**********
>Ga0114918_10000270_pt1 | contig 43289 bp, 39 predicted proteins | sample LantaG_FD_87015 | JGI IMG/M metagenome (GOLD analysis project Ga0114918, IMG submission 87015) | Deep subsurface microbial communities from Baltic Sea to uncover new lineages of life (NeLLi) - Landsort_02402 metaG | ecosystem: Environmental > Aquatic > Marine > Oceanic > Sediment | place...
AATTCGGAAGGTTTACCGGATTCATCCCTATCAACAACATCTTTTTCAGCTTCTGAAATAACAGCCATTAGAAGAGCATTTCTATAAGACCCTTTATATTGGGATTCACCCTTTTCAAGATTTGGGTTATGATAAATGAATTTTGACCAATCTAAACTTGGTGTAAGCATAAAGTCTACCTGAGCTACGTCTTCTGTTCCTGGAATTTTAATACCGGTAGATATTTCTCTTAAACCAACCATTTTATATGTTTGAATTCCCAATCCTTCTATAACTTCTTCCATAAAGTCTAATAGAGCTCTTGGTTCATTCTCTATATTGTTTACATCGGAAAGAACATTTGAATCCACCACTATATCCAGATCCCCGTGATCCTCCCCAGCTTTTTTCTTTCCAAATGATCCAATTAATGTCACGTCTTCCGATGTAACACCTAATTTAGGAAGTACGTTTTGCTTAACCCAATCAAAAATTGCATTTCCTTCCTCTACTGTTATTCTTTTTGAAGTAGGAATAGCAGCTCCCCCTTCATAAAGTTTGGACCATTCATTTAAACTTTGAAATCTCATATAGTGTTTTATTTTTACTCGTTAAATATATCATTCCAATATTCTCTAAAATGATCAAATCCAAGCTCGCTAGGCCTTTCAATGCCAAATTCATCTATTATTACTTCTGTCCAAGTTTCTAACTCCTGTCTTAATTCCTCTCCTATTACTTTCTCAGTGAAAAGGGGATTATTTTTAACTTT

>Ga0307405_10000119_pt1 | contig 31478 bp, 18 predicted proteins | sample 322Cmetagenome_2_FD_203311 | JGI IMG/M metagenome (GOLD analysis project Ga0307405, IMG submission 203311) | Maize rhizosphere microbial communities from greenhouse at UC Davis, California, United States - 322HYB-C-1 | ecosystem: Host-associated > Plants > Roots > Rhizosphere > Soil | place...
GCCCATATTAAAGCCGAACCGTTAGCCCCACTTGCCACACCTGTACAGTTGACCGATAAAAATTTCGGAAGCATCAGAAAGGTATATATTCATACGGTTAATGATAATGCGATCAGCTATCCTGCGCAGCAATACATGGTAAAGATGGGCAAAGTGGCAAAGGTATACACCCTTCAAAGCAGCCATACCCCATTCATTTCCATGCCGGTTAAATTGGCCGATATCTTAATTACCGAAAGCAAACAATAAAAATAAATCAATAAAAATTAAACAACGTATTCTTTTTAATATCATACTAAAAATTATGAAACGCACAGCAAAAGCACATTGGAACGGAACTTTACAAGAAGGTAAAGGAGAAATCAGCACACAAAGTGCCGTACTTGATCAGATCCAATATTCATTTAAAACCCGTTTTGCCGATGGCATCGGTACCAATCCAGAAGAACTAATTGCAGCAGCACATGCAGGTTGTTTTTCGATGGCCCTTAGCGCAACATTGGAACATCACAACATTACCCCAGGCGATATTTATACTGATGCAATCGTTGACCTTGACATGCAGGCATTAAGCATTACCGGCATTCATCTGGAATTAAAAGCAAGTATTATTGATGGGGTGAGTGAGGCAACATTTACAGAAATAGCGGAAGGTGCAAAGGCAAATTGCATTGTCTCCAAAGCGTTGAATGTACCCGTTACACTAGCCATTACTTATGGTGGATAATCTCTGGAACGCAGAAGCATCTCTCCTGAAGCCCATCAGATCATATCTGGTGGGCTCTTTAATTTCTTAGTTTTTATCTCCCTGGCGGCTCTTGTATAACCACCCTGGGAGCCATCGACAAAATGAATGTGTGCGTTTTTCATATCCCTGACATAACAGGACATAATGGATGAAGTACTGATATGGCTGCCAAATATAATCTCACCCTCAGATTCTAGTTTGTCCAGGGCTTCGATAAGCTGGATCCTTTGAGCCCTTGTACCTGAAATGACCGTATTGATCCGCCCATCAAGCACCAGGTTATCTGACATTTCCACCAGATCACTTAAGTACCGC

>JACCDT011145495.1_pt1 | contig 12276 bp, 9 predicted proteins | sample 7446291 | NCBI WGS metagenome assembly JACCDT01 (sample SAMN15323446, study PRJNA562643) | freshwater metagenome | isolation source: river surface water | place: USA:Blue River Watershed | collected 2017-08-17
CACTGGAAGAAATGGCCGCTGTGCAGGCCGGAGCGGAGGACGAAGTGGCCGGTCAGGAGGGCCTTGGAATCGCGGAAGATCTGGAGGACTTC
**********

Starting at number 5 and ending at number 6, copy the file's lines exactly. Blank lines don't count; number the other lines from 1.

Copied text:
>JACCDT011145495.1_pt1 | contig 12276 bp, 9 predicted proteins | sample 7446291 | NCBI WGS metagenome assembly JACCDT01 (sample SAMN15323446, study PRJNA562643) | freshwater metagenome | isolation source: river surface water | place: USA:Blue River Watershed | collected 2017-08-17
CACTGGAAGAAATGGCCGCTGTGCAGGCCGGAGCGGAGGACGAAGTGGCCGGTCAGGAGGGCCTTGGAATCGCGGAAGATCTGGAGGACTTC